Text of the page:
Space History- Sputnik to Apollo and Zond

The 'Space Age' is usually said to have started on October 4, 1957, with the launch of Sputnik, the first satellite, by the Soviet Union. Obviously this was preceded by a long history of planning and development. The origins of space flight could be traced back to ancient stories of flight (Lucian of Samosata; Johannes Kepler) and the invention of rockets in China. And recall the line in the U. S. National Anthem about the rockets' red glare) - rockets were used against U.S. forces by the British army during the War of 1812, and the British learned to use them when they were attacked by rockets in India.

Pioneers of spaceflight

Russian schoolteacher Konstantin Tsiolkovsky developed the basic theories of rocket flight into space, multi-staged rockets etc. about 100 years ago. The Romanian Hermann Oberth, working in Germany, developed technical aspects of rocketry before WW2. At the same time in the United States, Robert Goddard experimented in Massachussetts with liquid-fueled rockets and solved many engineering problems. His experiments became too dangerous for a densely populated area so he moved his research to New Mexico. Meanwhile, rocket and space enthusiasts in several countries extended theory and experimental work in various associations. The most famous were the British Interplanetary Society and, in Germany, the Verein fur Raumschiffahrt (VfR, Society for Space Travel). Space was truly an international endeavour from its earliest years.
British Interplanetary Society
Verein fur Raumschiffahrt

Wernher von Braun

- developed military rockets for Germany during World War 2, launched from Peenemunde against targets in England. As the war ended he and many colleagues surrendered to U.S. forces and were taken to America where they developed modern missiles. von Braun was always primarily interested in space flight and ultimately designed the Saturn rockets which took Apollo astronauts to the Moon.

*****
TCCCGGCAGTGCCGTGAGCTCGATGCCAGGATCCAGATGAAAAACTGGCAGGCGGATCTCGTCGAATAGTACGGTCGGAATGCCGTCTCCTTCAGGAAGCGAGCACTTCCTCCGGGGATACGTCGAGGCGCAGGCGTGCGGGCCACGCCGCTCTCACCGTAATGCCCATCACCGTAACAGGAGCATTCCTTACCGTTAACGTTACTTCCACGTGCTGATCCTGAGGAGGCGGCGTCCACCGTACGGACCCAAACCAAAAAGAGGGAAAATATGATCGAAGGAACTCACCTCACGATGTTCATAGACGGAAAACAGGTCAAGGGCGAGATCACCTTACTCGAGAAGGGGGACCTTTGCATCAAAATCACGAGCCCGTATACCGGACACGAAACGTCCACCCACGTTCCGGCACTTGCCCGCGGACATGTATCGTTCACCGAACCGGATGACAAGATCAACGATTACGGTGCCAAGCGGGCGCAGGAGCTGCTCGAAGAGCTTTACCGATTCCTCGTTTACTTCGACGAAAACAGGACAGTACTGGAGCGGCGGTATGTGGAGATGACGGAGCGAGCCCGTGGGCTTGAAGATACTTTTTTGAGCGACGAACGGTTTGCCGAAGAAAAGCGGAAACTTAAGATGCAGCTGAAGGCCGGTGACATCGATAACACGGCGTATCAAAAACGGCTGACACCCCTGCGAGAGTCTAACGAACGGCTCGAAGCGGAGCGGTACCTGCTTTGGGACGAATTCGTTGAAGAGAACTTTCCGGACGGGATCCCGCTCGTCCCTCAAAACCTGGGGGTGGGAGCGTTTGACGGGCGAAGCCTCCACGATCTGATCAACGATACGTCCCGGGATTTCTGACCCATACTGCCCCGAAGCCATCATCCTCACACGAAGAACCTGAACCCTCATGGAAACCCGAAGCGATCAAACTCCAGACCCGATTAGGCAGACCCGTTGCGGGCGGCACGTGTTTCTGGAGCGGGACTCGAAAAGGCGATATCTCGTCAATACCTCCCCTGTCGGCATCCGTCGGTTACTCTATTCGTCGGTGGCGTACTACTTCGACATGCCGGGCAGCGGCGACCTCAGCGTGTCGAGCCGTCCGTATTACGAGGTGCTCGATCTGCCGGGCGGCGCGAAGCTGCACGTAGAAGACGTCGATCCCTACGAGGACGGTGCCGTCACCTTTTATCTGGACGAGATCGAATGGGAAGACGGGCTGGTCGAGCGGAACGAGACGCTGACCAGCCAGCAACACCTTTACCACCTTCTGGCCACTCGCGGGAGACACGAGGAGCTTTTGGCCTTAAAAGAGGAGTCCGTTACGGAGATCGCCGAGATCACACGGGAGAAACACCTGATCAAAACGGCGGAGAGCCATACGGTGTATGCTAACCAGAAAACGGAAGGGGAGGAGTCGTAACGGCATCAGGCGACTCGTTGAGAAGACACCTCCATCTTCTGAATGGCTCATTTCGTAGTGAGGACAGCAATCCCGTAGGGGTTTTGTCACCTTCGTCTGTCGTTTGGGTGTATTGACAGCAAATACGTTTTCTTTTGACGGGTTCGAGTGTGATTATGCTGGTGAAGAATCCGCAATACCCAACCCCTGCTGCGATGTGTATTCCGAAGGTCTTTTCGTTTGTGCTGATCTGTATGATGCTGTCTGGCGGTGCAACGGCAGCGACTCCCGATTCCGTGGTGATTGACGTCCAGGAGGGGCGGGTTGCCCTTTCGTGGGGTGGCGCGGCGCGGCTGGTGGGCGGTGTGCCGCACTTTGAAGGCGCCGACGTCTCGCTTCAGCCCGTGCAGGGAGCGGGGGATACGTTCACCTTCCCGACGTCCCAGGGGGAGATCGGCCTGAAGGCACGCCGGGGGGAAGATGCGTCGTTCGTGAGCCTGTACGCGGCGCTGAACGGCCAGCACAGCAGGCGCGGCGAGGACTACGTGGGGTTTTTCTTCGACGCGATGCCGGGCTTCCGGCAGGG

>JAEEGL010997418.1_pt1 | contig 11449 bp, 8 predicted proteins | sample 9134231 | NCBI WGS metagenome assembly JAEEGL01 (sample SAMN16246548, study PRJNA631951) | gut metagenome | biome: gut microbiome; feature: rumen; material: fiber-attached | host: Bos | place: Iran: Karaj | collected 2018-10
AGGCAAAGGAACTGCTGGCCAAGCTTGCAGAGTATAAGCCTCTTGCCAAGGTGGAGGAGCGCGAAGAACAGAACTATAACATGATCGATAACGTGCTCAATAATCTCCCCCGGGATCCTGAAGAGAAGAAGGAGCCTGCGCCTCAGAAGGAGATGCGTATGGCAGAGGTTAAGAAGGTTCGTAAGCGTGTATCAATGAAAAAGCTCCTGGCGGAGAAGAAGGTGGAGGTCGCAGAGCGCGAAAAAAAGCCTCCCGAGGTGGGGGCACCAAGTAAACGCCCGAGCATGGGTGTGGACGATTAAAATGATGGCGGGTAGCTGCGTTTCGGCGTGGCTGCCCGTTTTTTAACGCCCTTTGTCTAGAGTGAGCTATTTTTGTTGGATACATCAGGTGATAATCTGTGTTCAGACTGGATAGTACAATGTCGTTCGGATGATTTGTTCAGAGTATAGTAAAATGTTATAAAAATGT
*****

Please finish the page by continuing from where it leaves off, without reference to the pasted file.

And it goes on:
von Braun

Sergei Korolev

- Russian "Chief Designer" who developed missiles and spacecraft for the Soviet Union, including the first satellites, lunar probes and human space vehicles. Most rockets were launched from Baikonur, in Kazakhstan.
Baikonur Cosmodrome
Korolev website

First satellites

The world's first satellites were made possible by the large missiles developed for intercontinental nuclear warfare. Luckily, they have found other uses. Sputnik ('fellow traveller') was launched on 4 October 1957, demonstrating the rapid progress made since the war by Soviet science and industry. The west was jolted into action, though it already had its own satellite plans. The second satellite, Sputnik 2, carried a dog, Laika, on November 3 1957. The first U.S. satellite, Explorer 1, was launched on January 31 1958.
Laika's story
Explorer 1


Early Moon probes

The Moon was an obvious target for early exploration. The US and Soviet Union both launched probes to the Moon from 1958 onwards. The first close flyby was by the Soviet Luna 1 probe in January 1959. Luna 2 (September 1959) struck the Moon, the first human artifact to reach another world. Luna 3 (October 1959) performed the then almost incredible feat of photographing the far side of the Moon. The first successful US lunar probe was Ranger 7 in 1964. It took the first close-up pictures of the Moon before impacting on the surface.
Luna 3
Ranger 7

First robotic landings